The Business Case for an Investor-led Diversity Movement

Following the Covid-19 pandemic and societal unrest, investors are beginning to recognise a systemic risk which threatens the long term returns from their investments: diversity.

The days of being able to depend on a solid product offering and quality customer service to attract investors are over. Today’s consumers and employees are using their pocketbooks to drive social change. From deciding where to work, to choosing which product to buy, people of all ages now place purpose higher on the chart than profit.

Investors will do well to heed this change and factor it into their investment choices. However, those who simply view diversity and inclusion commitments as a risk mitigation strategy are missing an opportunity to increase their returns. The business case for an investor-led diversity movement will open up new opportunities for future growth. When reviewing the consumer and employer benefits of diversity commitment and action, the commercial benefits are crystal clear.

The Consumer Benefits of Diversity

In a 2013 research study, Global Strategy Group found that only 44% of respondents thought corporations should stand up for their political beliefs. By 2018, that number had jumped to 81%. Consumers are now looking for vocal commitments and recognisable actions before making their purchase choices.

The why behind this shift is tied directly to changes within our population. Virginia Lennon, Ipsos senior VP of the Multicultural Center for Excellence and one of the lead researchers on a 2019 study conducted by The Female Quotient, in partnership with Google and Ipsos, explained, “We now have generations of consumers who are increasingly multicultural through the intersectionality of race, gender, ethnicity, and sexual orientation. This study clearly told us that these consumers expect brands to be inclusive and reflect the reality of their lives in advertising.”

The Harvard Business Review examined the question of diversity and racial injustice in a recent article, outlining a framework for assessing a company’s authenticity when speaking to the topic. As to the question of why standing up for racial justice matters, the article quoted a June 2020 survey by YPulse which found that 69% of Millennial and Gen Z consumers think brands should be actively involved in the BLM movement. The authors stated, “To connect with these younger consumers, brands need to take a stand against racial injustice in a way that is authentic to the corporation as well as their customers.”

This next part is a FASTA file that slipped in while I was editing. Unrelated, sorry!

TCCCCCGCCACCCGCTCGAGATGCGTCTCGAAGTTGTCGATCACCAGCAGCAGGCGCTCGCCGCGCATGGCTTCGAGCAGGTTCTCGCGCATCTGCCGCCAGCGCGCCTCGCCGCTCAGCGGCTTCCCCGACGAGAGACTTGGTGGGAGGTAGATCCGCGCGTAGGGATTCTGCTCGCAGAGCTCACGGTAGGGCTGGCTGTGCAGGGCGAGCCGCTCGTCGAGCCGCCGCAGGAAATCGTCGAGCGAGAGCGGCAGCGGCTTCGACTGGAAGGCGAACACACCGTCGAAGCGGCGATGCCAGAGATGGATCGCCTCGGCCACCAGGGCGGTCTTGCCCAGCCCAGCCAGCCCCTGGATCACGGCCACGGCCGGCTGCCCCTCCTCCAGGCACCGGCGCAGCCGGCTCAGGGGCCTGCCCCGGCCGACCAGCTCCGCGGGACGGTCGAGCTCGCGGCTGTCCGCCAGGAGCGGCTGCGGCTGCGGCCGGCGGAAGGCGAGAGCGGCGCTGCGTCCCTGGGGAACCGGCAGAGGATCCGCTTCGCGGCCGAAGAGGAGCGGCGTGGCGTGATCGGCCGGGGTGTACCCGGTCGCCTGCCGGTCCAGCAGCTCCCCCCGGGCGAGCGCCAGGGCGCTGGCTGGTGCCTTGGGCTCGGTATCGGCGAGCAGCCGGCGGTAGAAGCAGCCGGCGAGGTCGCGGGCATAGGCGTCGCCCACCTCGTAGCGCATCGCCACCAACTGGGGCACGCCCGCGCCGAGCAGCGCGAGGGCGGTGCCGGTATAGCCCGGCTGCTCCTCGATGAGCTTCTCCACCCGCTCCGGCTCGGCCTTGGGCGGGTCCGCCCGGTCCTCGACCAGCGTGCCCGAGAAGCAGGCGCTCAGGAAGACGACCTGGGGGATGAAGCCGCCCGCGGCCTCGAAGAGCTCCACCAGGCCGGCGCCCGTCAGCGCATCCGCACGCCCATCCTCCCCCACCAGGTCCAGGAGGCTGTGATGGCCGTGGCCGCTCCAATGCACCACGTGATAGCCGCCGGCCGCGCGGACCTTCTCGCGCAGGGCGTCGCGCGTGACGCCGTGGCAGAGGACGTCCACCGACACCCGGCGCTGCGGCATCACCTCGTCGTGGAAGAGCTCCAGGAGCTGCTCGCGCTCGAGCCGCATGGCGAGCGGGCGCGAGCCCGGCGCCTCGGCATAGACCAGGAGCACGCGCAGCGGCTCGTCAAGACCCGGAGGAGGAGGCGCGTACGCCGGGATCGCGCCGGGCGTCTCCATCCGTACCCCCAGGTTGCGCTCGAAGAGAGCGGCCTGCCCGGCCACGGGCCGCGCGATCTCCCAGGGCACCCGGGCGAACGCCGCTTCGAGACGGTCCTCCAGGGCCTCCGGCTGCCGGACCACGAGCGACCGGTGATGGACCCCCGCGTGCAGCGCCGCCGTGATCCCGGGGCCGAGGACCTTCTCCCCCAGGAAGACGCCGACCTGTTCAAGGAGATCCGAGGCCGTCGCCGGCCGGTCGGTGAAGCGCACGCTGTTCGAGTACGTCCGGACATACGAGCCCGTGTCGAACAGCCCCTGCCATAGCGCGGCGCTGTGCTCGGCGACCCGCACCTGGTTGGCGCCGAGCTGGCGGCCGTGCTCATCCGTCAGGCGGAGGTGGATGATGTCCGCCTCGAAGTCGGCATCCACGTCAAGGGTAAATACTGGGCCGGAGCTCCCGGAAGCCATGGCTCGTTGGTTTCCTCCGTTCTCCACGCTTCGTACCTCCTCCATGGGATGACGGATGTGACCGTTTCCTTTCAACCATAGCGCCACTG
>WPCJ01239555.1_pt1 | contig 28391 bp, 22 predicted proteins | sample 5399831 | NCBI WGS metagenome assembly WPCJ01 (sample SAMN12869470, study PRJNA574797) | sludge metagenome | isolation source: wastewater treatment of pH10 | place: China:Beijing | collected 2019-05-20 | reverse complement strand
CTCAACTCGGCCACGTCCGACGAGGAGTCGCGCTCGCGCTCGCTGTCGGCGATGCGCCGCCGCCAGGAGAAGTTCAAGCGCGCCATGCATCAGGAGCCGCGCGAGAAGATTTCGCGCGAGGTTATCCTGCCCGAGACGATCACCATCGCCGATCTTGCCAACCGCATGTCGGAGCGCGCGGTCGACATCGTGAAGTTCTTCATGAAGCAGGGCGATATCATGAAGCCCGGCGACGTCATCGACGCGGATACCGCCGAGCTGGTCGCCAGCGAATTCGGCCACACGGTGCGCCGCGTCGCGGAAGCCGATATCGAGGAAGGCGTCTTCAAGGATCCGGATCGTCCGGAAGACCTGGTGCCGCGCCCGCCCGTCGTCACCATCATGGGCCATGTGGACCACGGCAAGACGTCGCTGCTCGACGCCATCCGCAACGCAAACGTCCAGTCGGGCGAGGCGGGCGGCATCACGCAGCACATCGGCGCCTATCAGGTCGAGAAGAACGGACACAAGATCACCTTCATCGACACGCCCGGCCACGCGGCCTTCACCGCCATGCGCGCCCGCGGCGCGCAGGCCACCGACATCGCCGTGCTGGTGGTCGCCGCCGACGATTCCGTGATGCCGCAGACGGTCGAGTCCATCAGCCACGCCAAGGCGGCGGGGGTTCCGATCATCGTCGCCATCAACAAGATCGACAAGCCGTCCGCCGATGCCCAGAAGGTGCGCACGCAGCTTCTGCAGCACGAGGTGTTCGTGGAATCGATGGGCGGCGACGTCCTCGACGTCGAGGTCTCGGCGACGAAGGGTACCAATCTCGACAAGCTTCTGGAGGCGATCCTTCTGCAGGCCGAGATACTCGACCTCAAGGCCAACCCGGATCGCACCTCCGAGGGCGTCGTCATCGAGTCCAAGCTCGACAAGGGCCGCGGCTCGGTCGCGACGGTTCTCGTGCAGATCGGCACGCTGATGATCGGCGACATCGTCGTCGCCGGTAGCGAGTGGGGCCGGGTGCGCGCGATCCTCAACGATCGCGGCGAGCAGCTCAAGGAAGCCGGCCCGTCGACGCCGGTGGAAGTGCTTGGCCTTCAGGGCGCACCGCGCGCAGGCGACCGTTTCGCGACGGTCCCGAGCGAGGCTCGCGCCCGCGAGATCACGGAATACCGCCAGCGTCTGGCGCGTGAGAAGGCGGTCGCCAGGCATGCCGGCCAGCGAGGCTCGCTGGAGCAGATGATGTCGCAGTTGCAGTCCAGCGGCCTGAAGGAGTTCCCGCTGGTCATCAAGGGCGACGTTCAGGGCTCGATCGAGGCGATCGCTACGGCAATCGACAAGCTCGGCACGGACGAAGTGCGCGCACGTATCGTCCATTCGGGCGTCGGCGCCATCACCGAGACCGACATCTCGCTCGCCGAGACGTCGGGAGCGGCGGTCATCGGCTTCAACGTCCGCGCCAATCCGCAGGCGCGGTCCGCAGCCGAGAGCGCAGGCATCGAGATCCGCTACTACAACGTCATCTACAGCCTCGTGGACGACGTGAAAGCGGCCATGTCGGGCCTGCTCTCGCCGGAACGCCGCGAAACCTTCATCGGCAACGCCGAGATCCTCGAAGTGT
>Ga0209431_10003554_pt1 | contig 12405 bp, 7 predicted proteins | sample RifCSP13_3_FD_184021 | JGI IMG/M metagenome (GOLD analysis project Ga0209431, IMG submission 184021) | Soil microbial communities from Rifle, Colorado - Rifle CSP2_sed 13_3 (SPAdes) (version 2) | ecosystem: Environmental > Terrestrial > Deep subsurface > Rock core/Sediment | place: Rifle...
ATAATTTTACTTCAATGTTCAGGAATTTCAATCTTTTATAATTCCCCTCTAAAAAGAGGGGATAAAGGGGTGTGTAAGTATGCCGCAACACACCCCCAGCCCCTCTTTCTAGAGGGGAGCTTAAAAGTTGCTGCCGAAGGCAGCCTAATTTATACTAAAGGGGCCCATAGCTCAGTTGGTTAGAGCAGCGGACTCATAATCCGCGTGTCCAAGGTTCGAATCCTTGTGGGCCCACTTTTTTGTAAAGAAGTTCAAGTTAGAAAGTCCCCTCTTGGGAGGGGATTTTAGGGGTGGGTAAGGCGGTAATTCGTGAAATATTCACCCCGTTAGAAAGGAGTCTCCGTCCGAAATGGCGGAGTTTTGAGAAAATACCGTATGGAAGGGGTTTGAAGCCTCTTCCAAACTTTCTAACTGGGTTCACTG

The commitment, however, must reach below the surface. Thanks to the internet and social media, consumers have ready access to corporate information, employee reviews on sites such as Glassdoor, and customer reviews, and they don’t hesitate to look deeper before making their purchase decision. Equally, companies who aim to attract diverse customers without bringing diversity into their planning room find their products and ads either fall flat, or fail noticeably. Del Johnson, a principal at Backstage Capital, stated, “The more distance there is culturally between your team and the market, the less ability you will have to execute. We all fall into particular biases. That’s why you need to have culturally competent people in the room who have the power to affect decisions. By bringing in the talents of those who have traditionally been overlooked, you unlock true creative expression — and build an organisation able to check its biases.”

The Employer Benefits of Diversity

Engaged employees consistently perform better, have higher productivity rates and longer tenures within their organisations. Companies find that engagement isn’t something which can be purchased through higher pay, more benefits, or branded swag. The Meaning and Purpose at Work report found more than nine out of ten employees are willing to trade a percentage of their lifetime earnings for greater meaning at work. Employees seek organisations which share their personal values, and expect the organisations to indicate the connection between what they are doing and the company purpose.